Our focus should be on refugees that have been imprisoned for years rather than Novak Djokovic’s days-long stay in the Park Hotel, writes Marion Costello.
It’s so sad that so many journalists contacted me yesterday to ask me about Djokovic. I’ve been in a cage for nine years, I turn 24 today, and all you want to talk to me about is that.
Pretending to care by asking me how I am and then straight away asking questions about Djokovic.
They express powerfully the mood permeating the second floor of the Park Hotel in inner Melbourne, Australia.
At last, the mainstream media is amassed outside below the locked windows, cameras at the ready, microphones ready to thrust.
But the reporters are not there to tell the world of the refugees’ plight inside the airless and sunless confines of a second rate hotel-cum-ad hoc immigration prison, patrolled by Serco guards.
The reporters are there to chase the reflected light of world tennis champion, Novak Djokovic, who has been caught up in political machinations over so-called border security in the context of the COVID pandemic.
Djokovic is now a “guest” of the Australian Government. Unlike Djokovic, who will be there for a few days only, the other “guests” are indefinitely detained.
Other than a few older men, most of the people imprisoned here, known as detainees with serial numbers to identify them, have had their youth stolen from them. They now come to adulthood scarred and traumatised after nearly a decade in Australia’s brutal immigration detention regime. Those who arrived seeking safety after perilous journeys by boat were declared “illegal maritime arrivals”.
They were “processed” offshore at Christmas Island (closer to Indonesia than to mainland Australia) and then transported to improvised detention camps in Papua New Guinea and Nauru. They were forced to live in tents that rapidly became covered in mould, surrounded by razor wire fences as they languished in the humid tropical heat. The tents were later replaced by demountable tin box temporary housing.
The “detainees” were out of sight and out of mind of the Australian public. In an environment of absent oversight and surveillance of standards, the staff of security contractors and garrison suppliers subjected the detainees, including young children, to abuse and rape.
A refugee named Reza Barati was murdered on Manus Island, others died by suicide and by untreated illness and neglect. Australia continues its colonialist project in outsourcing its problems and its prisons to poorer Pacific neighbours.
Numerous inquiries were held, recommendations made, court challenges enacted, legislation challenged; however, the Australian Government tries its best to escape accountability.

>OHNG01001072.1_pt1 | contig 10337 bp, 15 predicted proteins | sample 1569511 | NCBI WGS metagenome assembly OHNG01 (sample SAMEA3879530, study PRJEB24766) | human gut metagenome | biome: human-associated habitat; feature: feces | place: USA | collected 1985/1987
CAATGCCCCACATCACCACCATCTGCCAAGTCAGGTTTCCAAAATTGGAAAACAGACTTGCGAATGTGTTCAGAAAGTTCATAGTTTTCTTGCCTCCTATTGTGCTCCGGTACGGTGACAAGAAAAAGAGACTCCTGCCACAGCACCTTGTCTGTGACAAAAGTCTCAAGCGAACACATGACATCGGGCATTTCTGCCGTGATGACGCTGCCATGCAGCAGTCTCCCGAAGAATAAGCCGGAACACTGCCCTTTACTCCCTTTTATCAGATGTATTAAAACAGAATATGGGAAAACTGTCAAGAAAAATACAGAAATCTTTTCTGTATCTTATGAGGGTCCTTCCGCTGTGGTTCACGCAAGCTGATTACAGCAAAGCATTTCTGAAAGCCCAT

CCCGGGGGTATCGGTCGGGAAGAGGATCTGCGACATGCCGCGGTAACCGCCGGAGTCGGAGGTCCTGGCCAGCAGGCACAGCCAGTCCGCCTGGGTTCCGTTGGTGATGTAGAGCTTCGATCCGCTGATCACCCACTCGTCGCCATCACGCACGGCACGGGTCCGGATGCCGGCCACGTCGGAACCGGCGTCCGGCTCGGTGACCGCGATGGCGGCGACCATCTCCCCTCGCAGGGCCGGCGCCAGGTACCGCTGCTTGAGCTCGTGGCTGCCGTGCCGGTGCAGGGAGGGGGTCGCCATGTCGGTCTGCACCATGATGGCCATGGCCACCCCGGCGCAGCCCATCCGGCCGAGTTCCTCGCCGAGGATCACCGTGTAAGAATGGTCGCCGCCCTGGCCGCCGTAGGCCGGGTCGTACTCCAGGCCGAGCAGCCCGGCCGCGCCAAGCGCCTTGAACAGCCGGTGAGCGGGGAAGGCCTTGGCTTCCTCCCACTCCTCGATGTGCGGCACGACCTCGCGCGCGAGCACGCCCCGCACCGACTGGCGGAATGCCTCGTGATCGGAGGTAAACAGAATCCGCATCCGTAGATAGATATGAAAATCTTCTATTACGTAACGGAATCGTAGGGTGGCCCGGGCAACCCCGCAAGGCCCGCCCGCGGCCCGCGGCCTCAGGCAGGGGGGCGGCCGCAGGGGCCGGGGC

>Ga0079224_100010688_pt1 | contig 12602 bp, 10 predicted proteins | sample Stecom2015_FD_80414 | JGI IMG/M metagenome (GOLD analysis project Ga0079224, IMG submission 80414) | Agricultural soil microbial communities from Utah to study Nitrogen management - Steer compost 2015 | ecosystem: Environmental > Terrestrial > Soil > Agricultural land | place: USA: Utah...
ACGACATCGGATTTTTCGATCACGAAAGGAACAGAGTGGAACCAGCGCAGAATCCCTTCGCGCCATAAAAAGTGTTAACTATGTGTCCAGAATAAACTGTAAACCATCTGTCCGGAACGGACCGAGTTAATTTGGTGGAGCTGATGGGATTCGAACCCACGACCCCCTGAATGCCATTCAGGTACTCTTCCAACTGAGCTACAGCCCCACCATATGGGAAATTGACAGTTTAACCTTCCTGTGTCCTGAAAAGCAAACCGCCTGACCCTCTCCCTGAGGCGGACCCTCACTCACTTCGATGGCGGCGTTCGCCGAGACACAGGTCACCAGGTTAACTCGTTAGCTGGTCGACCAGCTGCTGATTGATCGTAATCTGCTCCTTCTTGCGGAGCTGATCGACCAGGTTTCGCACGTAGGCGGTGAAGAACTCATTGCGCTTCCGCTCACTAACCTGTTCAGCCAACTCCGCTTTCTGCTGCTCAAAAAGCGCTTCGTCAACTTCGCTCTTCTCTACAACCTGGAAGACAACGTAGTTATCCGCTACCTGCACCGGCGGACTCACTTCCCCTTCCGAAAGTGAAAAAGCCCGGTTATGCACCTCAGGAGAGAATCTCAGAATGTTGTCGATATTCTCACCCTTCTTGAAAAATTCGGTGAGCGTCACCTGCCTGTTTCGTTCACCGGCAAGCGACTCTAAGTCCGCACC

It changes legislation it doesn’t like and spends millions of tax-payer funds on expensive appeals and counter challenges in court. The United Nations recommended that Scott Morrison, now Prime Minister, be charged for crimes against the human rights of refugees while Immigration Minister.
Still, the refugees suffer.
The refugees imprisoned in the Park Hotel are known informally as “Medevac refugees”. Grassroots campaigns resulted in successful court actions that forced the Federal Government to transfer refugees with health conditions from Manus Island in Papua New Guinea and Nauru to Australia for medical care.
The legislation has since been changed to close that loophole. Most of the “Medevac refugees” have not received the healthcare that is needed and to which they have a fundamental right. Some have been released on temporary visas into the community, with three weeks of minimal financial support and then left to fend for themselves.
Friends have had to step in to assist, but a few have slipped through the net to homelessness on the streets during the COVID pandemic. Others have been able to tenuously start to rebuild their lives; however, they do not have permanent residency and the future is uncertain.
Refugee supporters act in solidarity with the refugees who stage daily protests inside the Park Hotel. While many of the refugees suffer from post-traumatic stress disorder (PTSD) and other untreated or partially treated health conditions, they try to support one another to continue to struggle for their freedom and to hold on to hope.
Mehdi was interviewed on The Project program tonight, appearing a little more hopeful than he did earlier. Hopefully, the spotlight of international and local media on Novak Djokovic will also shine a light on the “Medevac refugees”, and other refugees imprisoned on and offshore, to win their freedom.
The UK Government plans to adopt a border regime based on the Australian model. The people of the UK and elsewhere who support human rights oppose such a plan. The Australian Government’s policies of offshore processing and indefinite detention have resulted in incalculable harm to people who exercise their human rights to seek asylum.
They are escaping political oppression, wars and famines. Many of these crises have been caused by the wealthy western governments. These refugees are being punished by those same governments.
The immigration detention industry in Australia profits from imprisoning refugees. The Australian Government outsources the day-to-day management of its cruel immigration detention system to private corporations who, in turn, make political donations to them.
One of the largest beneficiaries of Australian Government contracts is Serco Group, which has an octopus-like grip on many former government and community services in the UK and across the globe that are now privatised for profit. This human rights-abusing “profit before people” approach must be stopped and the rights of asylum seekers upheld everywhere.
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